In the beginning, film society membership was sporadic because people didn't understand that it was a commitment, Hawkins said. The regulars now number around 30 people. From this month until the end of this year, a recruitment drive will be held to bring new blood to the society, Hawkins said.
"People always say something during the discussion that I have never thought of before. I tell them I learn as much from them as they learn from me. It sounds cliche, but it's the God's honest truth because everybody is seeing things from their own perspective, coming with their own history, and they will say something about a film, and you will stop and think, 'Oh yeah, that's actually a good point,'" said Hawkins.
The next film that will be shown is "Wings" from 1927 in the first part of a two-part discussion of Academy Award movies.
A film society flourishes in Atlantic City
© 2015 Press of Atlantic City. All rights reserved. This material may not be published, broadcast, rewritten or redistributed.
The following is a list of classes taught at the ACFPL Film Society.
The Atlantic City Film Society celebrates its seventh anniversary
The Film Society celebrated its 7th anniversary on July 15, 2013. The Press of Atlantic City covered the event and wrote an article<"Since 2006, the group has met one Saturday afternoon a month to view and discuss a film, reconvening the following Monday for a classroom lesson on the film taught by group coordinator and Senior Library Assistant Theresa Hawkins, who founded the Film Society. The group will watch "Monsieur Verdoux," a lesser-known Charlie Chaplin film, at 1 p.m. Aug. 10 and will discuss it at 5:30 p.m. Aug. 12.The Film Society celebrated its seventh anniversary with a party July 15, with about 15 members of the group turning out for snacks, trivia and the chance to reminisce about the films they've watched together over the years. Many of those attending were, like Johnson, founding members, and they said one thing has kept them coming back, month after month - Hawkin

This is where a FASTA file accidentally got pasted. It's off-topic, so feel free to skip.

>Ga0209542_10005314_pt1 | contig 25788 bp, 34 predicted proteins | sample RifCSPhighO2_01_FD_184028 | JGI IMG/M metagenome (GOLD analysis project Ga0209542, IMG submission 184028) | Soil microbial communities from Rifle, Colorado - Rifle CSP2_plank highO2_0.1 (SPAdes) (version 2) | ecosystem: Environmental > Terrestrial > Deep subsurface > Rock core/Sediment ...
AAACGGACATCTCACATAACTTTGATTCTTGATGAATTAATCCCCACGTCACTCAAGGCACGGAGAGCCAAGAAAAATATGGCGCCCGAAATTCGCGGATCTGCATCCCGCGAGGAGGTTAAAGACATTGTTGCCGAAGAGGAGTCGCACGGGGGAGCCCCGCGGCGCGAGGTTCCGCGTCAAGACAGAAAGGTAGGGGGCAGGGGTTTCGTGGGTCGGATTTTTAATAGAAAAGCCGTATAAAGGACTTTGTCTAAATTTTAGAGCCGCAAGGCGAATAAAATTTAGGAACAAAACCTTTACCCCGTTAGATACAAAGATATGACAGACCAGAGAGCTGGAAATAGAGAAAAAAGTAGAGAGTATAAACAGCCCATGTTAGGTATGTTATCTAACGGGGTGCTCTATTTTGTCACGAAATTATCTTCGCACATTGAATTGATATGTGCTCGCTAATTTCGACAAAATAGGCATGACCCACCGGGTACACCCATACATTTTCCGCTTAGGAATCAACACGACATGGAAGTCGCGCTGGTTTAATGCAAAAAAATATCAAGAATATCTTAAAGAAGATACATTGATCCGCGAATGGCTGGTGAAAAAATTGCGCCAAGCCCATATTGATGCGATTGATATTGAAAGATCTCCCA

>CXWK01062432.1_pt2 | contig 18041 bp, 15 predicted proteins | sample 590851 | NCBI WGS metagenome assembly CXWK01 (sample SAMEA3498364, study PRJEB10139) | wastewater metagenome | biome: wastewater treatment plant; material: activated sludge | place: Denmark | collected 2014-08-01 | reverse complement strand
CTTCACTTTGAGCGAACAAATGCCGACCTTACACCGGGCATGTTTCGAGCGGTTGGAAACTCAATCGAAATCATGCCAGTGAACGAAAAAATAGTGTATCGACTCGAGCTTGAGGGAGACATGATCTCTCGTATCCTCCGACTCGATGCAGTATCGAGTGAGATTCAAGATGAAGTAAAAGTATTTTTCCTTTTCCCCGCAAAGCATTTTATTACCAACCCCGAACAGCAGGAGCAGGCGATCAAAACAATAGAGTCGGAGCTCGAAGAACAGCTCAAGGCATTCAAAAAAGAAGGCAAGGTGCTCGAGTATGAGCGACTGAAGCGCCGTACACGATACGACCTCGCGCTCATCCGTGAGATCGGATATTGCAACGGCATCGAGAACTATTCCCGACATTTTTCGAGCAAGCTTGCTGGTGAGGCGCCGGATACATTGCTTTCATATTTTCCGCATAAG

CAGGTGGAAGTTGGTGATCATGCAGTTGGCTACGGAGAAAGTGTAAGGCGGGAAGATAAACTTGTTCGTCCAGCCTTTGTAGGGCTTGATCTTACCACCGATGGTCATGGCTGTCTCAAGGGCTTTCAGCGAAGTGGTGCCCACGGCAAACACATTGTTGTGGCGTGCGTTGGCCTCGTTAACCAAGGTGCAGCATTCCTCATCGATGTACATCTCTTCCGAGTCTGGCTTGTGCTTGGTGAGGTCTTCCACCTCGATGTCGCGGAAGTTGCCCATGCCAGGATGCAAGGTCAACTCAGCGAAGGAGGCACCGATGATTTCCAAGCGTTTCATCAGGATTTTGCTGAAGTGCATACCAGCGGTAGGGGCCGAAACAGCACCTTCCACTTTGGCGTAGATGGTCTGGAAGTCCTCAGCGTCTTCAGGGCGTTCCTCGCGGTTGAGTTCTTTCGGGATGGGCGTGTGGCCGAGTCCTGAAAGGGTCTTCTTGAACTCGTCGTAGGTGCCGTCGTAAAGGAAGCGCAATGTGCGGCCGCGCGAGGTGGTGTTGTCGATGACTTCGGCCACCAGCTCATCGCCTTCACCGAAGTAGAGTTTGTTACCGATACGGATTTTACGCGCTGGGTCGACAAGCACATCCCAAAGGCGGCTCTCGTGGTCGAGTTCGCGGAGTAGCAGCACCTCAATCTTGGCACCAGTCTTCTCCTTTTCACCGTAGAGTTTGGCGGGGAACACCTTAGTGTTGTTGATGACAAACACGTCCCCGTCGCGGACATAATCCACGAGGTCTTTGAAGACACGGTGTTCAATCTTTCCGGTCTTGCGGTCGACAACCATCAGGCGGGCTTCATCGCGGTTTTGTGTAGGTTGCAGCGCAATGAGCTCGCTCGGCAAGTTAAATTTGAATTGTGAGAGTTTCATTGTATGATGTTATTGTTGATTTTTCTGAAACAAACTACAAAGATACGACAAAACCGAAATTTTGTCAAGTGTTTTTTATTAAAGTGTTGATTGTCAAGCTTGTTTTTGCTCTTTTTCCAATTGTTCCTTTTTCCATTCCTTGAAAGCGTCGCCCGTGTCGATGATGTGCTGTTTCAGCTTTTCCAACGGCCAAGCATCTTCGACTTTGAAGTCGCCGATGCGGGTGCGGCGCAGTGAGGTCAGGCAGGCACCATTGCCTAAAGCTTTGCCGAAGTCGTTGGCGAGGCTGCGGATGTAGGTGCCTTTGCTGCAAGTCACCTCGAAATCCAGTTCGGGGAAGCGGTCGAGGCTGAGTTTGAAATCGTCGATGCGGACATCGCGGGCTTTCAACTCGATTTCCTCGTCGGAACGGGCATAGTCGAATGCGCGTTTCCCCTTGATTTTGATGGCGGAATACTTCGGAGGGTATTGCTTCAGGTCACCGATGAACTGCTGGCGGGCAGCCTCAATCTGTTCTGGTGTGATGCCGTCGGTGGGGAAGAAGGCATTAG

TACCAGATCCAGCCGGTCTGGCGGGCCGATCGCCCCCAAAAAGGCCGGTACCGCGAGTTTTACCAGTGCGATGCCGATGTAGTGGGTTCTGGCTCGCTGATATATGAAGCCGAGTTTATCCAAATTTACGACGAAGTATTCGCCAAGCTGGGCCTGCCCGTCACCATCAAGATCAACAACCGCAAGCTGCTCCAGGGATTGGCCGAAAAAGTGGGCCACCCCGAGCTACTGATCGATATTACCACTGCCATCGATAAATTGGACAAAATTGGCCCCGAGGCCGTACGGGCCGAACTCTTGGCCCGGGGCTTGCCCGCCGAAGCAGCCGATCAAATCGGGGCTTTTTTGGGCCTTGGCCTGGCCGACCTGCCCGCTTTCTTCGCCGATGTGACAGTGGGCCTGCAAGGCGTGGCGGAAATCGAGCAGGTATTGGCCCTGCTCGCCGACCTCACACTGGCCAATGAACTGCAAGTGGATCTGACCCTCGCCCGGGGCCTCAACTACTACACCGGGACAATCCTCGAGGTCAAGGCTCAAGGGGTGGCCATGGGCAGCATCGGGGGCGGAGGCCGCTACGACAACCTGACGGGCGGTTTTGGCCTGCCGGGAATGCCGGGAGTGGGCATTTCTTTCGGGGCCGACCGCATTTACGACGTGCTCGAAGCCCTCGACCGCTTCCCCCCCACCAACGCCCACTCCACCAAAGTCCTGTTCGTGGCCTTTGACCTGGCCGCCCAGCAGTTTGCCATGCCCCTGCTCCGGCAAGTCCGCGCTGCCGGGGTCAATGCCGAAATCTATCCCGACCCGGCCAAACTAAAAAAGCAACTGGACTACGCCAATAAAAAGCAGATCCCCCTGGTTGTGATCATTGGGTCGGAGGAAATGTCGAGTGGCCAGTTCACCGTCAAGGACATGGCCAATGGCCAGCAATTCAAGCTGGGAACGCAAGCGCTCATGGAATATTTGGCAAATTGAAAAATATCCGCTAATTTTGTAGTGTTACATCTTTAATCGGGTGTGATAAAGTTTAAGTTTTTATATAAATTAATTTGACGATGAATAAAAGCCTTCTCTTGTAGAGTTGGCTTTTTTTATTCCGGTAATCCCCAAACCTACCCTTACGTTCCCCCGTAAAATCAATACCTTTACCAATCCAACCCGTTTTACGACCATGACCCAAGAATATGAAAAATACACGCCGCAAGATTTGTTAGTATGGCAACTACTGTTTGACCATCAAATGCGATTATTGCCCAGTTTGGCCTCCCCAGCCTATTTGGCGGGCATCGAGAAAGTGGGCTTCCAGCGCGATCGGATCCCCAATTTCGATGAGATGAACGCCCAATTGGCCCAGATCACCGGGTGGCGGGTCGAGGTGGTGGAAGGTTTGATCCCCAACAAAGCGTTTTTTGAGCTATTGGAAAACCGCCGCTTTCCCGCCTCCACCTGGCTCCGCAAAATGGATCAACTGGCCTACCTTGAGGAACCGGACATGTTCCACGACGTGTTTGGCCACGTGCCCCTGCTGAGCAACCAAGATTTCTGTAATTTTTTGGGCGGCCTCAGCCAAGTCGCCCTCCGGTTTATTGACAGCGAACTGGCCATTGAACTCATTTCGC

If you have a passion for discussing and learning about films, we invite you to join the Atlantic City Free Public Library Film Society. Membership is free and open to current Library cardholders in good standing, who are 18 years of age and older. Monthly screenings and discussions will be held on Saturday afternoons, and monthly tutorial classes on filmmaking and film history will be held on Monday evenings.
Since films of all genres and ratings will be shown, the Film Society is open to adults only and member discretion is advised. Each film's rating and running time will be posted prior to the screening on the Library website, flyers and other advertising. Snacks will be provided at screenings, and learning materials will be provided at tutorials. Information about the Film Society and each meeting will be provided on the Library's Official Website on the Film Society page.
- Membership in the Film Society is encouraged. To attend a meeting, you must be signed up prior to that day.
- Only current Film Society members can reserve seating to all meetings including special events.
- Attendees should arrive promptly for meetings.
- Use of cameras and video/audio recording devices is strictly prohibited.
- All cell phones and pagers must be turned off during meetings.
- Attendees are expected to be respectful of others during meetings.
- Due to limited seating, advanced registration is required for all meetings in which there is a special guest.
- Autographs and other requests for special guests will not be honored unless the guest has given permission prior to the meeting.
- All program topics and screenings are subject to change without prior notice.
- Attendees are expected to comply with all rules and guidelines of the Film Society and the policies of the Atlantic City Free Public Library.
If you would like to become a member of the Film Society, you may fill out the electronic membership form below or come into the Main Library and register there.